By Douglas Bradley
When I was a kid living in Riverview in the late 1950s, the narrator on a favourite TV show concluded each episode with this line: “There are eight million stories in the naked city. This has been one of them.” That naked city was, of course New York, but our naked city is Ottawa, and we all have our COVID-19 story. Some may be “one for the ages” that we will tell our grandchildren and they won’t believe it can possibly be true.
My COVID story started in one of the first pandemic firestorms, in Spain last March, a story I related in a previous issue of the Glebe Report (“Escaping the pandemic maelstrom of Spain,” April 2020). COVID seemed to be far away and we went about our daily life in a coastal town in southern Spain. Three days later, the Spanish hospitals were overwhelmed and we thought it was perhaps prudent to go home. Too late. We could not reach our airline to advance our return flight so we booked two more return flights, and all three were cancelled. We booked a fourth and sat on the edge of our seats wondering whether we would ever get out, like Aaron Jastrow in Winds of War. After hiding in our tiny, rented townhouse for five long days, police cars prowling the streets to ensure people stayed home, we made the trek to Malaga airport and ran the gauntlet over two days of travel to finally get home safely.
I thought this COVID story was exciting enough for our grandchildren, certainly interesting enough to relate to our friends, which we did two at a time in the now-famous, two-metre parties. But it turned out not to be our worst COVID story. Along with almost everyone else, we stayed home, shopped only for food and had the occasional two-couple gathering in our back yard, sitting in chairs two metres apart, serving food never touched by human hand and ensuring our guests brought their own wine and glasses. Then it got colder. How long could we see people outdoors before winter cast a cloak of ice and snow over the landscape? As it turned out, even wearing winter coats and covered in blankets, six degrees was the coldest we could handle. Our two-metre days were over.
For a year, we mostly stayed home; on outdoor ventures, we followed all the distancing and masking rules. When the province opened the economy a crack and allowed restaurants to open patios and then indoor dining under strict rules, we did our part to support local business to help keep them alive. We went to a local restaurant that followed all guidelines – tables spaced two metres apart, waitresses wearing masks and never at a table for more than 45 seconds. We wore masks to the table, took them off to dine and had a wonderful experience. A few days later, I asked my wife “Do I feel warm to you?” Feeling my forehead, she confirmed my suspicion: fever. Aches, chills and a cough followed and I was off the next morning to Brewer for a test. Twenty fours later came the bad news: “COVID-19 detected.” How could this possibly happen? The next day, my wife also tested positive; three days later, our daughter. We found out later that someone in that restaurant was positive and contagious. We realized that even though we followed all the existing rules, the variant we caught does not pay attention to those rules.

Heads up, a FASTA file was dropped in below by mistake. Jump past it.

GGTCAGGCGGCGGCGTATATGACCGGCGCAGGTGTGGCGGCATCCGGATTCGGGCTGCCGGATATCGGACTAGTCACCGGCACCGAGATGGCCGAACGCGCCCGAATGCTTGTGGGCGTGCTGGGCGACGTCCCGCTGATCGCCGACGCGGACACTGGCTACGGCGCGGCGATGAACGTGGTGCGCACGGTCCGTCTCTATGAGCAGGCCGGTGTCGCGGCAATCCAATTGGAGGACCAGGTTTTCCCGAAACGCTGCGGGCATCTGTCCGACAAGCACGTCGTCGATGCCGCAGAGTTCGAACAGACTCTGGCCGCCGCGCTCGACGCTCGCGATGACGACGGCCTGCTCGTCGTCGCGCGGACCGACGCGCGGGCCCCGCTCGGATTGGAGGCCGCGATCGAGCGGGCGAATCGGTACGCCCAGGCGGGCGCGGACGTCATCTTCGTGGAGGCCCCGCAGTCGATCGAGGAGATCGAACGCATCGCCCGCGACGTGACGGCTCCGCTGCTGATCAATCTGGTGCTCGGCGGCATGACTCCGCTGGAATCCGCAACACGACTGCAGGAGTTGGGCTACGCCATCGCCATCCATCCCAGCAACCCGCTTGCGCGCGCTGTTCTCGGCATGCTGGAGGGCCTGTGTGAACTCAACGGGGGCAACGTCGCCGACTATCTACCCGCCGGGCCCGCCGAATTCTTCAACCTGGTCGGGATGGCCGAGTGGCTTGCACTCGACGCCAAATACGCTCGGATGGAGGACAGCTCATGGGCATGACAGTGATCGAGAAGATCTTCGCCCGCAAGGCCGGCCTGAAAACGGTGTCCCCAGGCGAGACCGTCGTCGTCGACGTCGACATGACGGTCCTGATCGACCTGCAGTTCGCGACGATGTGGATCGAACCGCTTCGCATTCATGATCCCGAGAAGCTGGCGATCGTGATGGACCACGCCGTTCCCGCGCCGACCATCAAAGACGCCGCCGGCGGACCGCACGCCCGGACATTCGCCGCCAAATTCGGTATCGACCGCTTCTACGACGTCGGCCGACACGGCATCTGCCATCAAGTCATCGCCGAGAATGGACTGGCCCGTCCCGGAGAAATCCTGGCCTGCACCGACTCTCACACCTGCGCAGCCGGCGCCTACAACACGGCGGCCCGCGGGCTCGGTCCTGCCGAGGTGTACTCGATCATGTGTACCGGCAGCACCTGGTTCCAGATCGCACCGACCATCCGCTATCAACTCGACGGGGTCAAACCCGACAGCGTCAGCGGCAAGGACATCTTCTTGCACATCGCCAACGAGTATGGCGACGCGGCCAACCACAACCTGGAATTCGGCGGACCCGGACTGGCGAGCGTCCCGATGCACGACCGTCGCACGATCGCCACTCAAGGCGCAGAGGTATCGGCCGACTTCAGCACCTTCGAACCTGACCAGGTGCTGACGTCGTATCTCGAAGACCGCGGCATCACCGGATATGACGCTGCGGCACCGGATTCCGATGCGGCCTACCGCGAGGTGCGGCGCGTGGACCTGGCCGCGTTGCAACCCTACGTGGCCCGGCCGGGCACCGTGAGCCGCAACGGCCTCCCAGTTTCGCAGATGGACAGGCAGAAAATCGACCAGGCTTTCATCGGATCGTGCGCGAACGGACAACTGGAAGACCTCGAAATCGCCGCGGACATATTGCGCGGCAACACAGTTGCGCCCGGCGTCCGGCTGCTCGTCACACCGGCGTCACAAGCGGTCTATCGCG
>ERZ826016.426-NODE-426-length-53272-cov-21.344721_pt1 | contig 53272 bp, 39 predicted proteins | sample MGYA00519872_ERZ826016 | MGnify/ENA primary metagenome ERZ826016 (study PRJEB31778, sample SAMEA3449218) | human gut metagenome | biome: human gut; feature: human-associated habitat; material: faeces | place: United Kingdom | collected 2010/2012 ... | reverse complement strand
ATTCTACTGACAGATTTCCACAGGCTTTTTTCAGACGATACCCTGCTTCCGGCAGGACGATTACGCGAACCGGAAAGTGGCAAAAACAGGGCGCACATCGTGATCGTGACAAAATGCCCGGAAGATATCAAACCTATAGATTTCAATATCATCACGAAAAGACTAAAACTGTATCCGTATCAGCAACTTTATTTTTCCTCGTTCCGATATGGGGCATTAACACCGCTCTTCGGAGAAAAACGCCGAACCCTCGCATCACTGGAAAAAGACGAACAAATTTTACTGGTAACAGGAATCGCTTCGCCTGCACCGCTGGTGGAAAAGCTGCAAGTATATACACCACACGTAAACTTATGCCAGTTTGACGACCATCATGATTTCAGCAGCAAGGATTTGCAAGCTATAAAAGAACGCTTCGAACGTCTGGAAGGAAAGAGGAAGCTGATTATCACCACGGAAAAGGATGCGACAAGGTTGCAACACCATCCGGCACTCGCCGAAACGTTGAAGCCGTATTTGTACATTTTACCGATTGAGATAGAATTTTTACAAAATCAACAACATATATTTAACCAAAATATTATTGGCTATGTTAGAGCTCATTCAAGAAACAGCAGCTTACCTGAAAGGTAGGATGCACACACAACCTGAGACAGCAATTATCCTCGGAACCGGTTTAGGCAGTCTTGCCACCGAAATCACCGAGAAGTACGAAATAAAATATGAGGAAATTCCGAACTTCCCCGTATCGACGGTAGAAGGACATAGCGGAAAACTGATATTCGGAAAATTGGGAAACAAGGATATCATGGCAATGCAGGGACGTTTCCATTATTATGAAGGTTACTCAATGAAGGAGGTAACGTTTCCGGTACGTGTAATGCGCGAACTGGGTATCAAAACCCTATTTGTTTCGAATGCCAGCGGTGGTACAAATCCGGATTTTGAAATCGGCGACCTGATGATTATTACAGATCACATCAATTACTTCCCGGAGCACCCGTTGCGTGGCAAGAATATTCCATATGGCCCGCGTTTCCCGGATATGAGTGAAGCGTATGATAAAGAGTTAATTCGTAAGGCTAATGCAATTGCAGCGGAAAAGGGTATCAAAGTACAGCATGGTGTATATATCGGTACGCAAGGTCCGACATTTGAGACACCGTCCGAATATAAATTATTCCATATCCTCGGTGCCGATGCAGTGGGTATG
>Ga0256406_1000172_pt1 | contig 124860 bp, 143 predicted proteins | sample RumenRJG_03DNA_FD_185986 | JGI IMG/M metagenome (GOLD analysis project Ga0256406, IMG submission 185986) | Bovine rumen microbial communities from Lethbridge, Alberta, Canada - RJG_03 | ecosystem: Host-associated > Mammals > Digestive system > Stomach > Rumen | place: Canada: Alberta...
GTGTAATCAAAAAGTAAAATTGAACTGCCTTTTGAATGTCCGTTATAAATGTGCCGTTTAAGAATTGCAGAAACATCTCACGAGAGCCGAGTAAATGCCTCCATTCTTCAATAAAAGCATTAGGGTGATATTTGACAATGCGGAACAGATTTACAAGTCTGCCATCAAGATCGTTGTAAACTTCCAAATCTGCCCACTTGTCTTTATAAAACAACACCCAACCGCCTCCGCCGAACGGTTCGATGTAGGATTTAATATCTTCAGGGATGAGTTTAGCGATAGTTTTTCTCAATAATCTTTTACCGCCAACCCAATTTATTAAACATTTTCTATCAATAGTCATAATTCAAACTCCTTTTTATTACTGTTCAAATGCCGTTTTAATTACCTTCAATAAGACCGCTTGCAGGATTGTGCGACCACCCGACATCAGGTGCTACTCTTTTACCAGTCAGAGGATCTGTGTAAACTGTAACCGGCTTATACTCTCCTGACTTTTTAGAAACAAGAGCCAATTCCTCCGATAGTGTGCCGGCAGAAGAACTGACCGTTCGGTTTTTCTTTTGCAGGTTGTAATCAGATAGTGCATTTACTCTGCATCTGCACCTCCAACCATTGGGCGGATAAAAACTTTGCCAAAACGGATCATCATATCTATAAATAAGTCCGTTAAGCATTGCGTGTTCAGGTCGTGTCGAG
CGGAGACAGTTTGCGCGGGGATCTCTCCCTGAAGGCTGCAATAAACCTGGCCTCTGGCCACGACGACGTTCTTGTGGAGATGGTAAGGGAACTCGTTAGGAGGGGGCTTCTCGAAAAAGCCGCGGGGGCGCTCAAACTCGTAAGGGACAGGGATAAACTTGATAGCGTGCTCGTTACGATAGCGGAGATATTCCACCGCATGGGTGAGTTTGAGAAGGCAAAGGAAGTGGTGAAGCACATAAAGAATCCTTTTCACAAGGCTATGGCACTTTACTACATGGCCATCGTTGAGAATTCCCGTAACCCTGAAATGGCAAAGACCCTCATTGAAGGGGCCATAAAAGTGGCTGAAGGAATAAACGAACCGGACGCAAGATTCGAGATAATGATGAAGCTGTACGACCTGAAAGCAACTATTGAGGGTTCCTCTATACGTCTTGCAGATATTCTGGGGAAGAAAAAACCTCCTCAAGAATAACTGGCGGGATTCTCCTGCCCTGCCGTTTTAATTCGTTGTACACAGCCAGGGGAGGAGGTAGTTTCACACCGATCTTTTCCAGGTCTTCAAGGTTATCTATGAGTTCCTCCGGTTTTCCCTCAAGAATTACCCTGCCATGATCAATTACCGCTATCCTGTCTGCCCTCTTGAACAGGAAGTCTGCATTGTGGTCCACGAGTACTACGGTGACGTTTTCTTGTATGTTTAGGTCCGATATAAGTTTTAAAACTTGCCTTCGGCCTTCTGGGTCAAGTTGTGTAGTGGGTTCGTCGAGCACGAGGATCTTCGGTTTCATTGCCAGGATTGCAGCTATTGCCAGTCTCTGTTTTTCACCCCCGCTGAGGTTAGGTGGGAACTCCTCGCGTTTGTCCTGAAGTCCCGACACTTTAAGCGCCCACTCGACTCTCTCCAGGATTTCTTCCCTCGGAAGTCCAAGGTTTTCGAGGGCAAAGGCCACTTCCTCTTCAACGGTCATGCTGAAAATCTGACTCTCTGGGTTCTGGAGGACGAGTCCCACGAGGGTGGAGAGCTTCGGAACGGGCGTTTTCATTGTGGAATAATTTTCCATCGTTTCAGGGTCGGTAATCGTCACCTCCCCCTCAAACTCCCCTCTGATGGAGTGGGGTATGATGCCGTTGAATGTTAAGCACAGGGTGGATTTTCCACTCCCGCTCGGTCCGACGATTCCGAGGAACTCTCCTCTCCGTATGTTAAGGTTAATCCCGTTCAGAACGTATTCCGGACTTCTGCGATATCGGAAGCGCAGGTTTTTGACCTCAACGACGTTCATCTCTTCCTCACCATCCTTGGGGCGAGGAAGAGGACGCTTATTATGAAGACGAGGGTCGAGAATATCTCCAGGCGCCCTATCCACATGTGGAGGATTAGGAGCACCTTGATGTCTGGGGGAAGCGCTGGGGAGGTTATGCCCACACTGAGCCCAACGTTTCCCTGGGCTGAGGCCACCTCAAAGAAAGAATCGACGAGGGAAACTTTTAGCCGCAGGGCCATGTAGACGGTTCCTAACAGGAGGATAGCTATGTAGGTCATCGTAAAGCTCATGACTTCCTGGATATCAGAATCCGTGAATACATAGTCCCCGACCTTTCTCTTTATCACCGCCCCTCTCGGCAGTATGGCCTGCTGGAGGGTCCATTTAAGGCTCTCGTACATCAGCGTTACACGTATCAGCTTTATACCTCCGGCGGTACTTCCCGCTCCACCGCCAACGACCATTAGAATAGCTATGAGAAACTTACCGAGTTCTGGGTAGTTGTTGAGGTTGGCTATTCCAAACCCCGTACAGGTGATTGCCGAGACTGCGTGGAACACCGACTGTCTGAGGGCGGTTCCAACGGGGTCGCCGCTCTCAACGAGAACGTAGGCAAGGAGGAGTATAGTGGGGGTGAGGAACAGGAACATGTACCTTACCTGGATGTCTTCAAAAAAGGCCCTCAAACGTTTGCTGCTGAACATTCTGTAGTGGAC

Thankfully, we all recovered at home and my wife and I have since been vaccinated.
But that is not the light bulb story teased in the headline: How long does it take to change a light bulb under COVID? In normal times, it takes perhaps five minutes to find a new bulb and replace the old one. If we have no spares, it is a quick walk down to Home Hardware to buy a bulb, so maybe 45 minutes total. Under COVID, not so much. An over-the-counter fluorescent bulb blew. Not able to enter a store, I searched the Home Hardware website, but it had no match. I searched the Home Depot site, found the replacement bulb and placed an order. Three days later, I received the “ready for pickup” notification, drove the six kilometres to Home Depot, waited 20 minutes for delivery, then went home. The bulb didn’t work. It took a day of head scratching to determine that the new bulb was ‘instant start,’ but my ballast was ‘rapid start.’ Are they the same? Apparently not. I found another bulb on the site and ordered it. Three days later, I got a new “ready for pickup” notification. So, how long does it take to replace a light bulb under COVID? Seven days and counting.
Douglas Bradley is a retired bioenergy consultant living in the Glebe for the last 31 years.